The world has enjoyed a secular commodity boom for over a decade.
But we now find ourselves in a very slow growth world where commodities and cyclical sectors may not perform as well. Given the S&P/TSX Composite Index is now made up of 50% to 55% resource sectors, we can see why the market has been spinning its wheels, compared to the more defensive consumer sectors in the U.S. and other parts of the world.
Two of the biggest factors affecting Canada are our currency, and reliance on commodity prices for growth. Given the actions of many central bankers, we now find ourselves in a race to the bottom where waging a currency war is the name of the game, and the only way for the deleveraging countries to find a solution to their debt problems.
The other factors affecting Canada and its reliance on commodity prices have been the smartphone, and the fuel-efficiency standards the Obama administration has made law. Finally, given a mature commodity market, many of the wage cost pressures are beginning to hamper growth plans of Canadian companies.
So is the great commodity bull market coming to an end?
According to Ned Davis Research, commodity bull markets have, on average, lasted 16 years with a rise of 200% peak to trough. Taking the current bull market into context, we are now 13 years in, and ~170% higher from the 1999 trough.
From a risk management perspective, this should be a warning sign, It's time to position portfolios accordingly to better manage risk and set clients up for the next decade. Try these asset allocation techniques.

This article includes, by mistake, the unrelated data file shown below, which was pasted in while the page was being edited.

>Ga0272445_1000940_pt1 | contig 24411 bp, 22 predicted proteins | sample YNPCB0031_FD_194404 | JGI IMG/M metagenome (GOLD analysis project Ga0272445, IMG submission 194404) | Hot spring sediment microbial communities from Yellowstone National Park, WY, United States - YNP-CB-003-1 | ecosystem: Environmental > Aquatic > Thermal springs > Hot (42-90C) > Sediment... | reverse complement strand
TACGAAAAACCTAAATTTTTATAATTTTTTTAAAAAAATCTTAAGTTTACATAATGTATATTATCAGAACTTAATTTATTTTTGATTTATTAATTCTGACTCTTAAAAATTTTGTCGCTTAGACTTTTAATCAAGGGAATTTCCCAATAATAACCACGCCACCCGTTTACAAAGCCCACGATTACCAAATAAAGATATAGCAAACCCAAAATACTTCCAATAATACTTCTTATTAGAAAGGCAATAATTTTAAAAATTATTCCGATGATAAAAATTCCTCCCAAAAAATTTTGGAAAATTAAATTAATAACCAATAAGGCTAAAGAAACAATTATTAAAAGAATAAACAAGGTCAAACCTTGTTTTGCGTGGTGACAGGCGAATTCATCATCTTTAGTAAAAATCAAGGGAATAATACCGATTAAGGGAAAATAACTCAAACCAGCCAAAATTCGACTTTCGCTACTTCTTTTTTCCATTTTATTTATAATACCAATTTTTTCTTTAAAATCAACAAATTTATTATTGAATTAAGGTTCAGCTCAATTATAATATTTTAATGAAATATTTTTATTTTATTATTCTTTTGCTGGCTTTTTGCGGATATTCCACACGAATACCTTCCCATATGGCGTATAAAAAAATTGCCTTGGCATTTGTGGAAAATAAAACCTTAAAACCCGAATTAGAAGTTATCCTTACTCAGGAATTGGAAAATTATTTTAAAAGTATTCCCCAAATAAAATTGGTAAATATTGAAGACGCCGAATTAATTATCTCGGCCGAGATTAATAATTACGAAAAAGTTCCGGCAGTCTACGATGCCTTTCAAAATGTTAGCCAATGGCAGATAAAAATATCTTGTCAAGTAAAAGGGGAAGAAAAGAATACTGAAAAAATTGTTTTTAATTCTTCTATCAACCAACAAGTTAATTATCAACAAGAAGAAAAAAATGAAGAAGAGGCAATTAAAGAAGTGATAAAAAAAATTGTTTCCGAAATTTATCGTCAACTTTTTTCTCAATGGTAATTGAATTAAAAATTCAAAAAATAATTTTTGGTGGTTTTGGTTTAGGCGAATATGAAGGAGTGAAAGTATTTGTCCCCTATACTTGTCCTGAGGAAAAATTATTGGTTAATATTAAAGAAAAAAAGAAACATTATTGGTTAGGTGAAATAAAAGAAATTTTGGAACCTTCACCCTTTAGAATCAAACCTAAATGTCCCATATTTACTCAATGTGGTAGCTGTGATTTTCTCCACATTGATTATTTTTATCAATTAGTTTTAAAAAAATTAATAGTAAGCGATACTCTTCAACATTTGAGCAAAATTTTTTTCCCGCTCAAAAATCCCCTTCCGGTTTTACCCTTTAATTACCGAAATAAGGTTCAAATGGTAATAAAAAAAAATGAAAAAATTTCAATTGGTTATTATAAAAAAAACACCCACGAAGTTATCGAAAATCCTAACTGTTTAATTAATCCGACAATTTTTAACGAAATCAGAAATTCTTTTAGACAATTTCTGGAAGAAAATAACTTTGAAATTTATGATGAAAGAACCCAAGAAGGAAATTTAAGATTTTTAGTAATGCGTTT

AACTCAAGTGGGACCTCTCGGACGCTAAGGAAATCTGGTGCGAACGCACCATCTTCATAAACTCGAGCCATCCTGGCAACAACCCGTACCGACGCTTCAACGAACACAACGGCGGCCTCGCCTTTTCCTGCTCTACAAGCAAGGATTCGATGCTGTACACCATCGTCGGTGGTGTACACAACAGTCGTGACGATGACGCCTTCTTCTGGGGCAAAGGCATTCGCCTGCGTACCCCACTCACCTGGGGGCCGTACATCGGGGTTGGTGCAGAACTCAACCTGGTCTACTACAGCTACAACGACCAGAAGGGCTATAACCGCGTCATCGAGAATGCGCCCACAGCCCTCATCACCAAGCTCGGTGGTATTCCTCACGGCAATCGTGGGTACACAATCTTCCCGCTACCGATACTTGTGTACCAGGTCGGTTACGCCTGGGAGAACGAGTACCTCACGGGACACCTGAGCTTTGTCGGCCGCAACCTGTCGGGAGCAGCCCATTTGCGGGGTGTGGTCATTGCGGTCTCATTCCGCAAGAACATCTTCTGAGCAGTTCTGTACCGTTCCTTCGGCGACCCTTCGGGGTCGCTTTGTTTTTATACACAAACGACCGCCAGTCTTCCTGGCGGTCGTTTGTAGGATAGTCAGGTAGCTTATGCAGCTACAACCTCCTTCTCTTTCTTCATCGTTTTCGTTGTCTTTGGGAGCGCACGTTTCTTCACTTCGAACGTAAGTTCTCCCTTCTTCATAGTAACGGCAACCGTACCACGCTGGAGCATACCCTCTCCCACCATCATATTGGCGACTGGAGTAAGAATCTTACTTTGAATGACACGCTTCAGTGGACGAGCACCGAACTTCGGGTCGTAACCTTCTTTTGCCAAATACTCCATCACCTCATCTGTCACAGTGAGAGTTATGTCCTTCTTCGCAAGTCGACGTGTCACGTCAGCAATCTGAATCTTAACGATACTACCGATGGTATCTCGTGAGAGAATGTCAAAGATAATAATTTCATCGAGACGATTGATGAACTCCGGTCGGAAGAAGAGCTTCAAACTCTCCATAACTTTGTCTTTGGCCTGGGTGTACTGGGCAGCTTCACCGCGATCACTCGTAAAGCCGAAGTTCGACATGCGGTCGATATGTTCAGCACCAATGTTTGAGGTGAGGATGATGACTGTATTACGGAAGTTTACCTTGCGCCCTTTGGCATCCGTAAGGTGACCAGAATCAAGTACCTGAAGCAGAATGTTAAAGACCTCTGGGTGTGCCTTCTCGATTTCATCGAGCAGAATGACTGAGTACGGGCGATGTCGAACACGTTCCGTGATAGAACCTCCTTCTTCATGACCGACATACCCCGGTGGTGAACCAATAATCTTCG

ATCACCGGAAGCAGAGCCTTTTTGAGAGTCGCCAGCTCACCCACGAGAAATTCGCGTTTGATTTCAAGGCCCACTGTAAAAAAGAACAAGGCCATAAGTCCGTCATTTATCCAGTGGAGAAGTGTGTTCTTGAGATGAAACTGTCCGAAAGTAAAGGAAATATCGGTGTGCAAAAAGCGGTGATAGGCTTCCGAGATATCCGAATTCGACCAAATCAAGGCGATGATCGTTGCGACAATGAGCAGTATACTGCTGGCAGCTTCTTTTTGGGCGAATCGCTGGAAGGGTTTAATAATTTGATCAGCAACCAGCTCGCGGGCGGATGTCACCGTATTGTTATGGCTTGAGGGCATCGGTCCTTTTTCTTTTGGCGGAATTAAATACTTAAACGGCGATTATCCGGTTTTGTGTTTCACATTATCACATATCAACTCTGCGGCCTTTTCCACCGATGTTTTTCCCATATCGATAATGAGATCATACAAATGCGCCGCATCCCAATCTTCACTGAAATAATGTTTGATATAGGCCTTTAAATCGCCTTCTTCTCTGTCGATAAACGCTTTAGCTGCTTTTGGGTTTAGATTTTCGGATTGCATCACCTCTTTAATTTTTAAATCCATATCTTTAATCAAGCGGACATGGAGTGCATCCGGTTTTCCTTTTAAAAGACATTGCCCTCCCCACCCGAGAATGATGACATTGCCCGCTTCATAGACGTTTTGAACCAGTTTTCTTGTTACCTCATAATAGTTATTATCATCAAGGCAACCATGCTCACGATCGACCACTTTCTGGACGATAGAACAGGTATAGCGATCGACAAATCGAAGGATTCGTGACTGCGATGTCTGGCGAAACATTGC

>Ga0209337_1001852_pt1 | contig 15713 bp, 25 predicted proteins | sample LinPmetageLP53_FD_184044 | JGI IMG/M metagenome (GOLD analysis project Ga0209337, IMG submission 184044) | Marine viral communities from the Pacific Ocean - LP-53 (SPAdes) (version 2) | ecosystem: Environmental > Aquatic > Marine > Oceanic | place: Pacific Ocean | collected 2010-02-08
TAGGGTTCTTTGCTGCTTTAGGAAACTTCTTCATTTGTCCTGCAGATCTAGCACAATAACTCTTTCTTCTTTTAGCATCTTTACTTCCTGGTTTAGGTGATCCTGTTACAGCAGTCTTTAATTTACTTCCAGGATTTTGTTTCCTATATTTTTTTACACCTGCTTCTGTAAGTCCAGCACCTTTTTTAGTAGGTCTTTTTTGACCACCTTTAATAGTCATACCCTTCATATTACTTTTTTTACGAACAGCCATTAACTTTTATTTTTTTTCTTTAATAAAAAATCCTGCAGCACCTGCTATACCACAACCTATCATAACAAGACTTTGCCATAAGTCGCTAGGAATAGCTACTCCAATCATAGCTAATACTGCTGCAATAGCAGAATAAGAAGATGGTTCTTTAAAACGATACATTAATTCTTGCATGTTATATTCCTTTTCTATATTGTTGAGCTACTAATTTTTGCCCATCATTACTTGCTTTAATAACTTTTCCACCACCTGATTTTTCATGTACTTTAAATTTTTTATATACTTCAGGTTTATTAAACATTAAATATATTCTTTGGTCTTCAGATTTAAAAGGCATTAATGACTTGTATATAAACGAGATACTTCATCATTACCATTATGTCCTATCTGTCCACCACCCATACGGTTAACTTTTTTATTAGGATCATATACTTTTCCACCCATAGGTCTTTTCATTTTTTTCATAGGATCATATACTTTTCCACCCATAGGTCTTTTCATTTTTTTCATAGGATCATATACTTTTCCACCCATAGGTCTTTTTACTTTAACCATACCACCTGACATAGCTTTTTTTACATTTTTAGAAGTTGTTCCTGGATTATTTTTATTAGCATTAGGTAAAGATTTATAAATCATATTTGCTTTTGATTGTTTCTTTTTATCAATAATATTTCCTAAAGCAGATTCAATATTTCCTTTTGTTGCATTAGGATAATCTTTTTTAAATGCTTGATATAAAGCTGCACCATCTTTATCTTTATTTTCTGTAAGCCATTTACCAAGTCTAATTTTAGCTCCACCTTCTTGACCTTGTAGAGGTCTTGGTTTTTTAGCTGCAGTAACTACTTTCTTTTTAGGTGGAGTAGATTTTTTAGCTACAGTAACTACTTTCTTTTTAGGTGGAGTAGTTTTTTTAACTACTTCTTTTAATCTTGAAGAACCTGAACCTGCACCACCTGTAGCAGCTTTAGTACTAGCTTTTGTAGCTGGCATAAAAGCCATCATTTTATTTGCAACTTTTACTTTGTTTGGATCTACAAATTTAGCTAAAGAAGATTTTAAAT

Strategic Asset Allocation
- Overweight Cash
- Underweight Bonds
- Neutral Canadian Equities
- Overweight U.S. and Multinational Equities
Tactical Asset Allocation
- Interest rates lower for longer and QE = corporate and high-yield bonds that offer risk/reward
- Focus on dividend-yielding companies not tied to cyclical sectors
- Underweight commodities, excluding natural gas
- Exposure to the U.S. housing recovery and related stocks
- Exposure to the North American automobile recovery and related stocks
- Geographic, sector, and currency diversification are more important than ever, given the overvalued Canadian dollar
Diversification: Who needs it?
The thought of a lost decade in Canada is likely on nobody's radar. But don't forget the many risks to our economy. Also consider what's happened in the U.S. and Europe housing and capital markets, which further adds to our risks.
One thing is certain, however: where diversification may have hurt you and your clients over the last decade, it may very well help generate higher returns, better manage downside risk, and most importantly, help avoid overexposure to assets correlated to Canadian real estate, which now looks set for a healthy correction.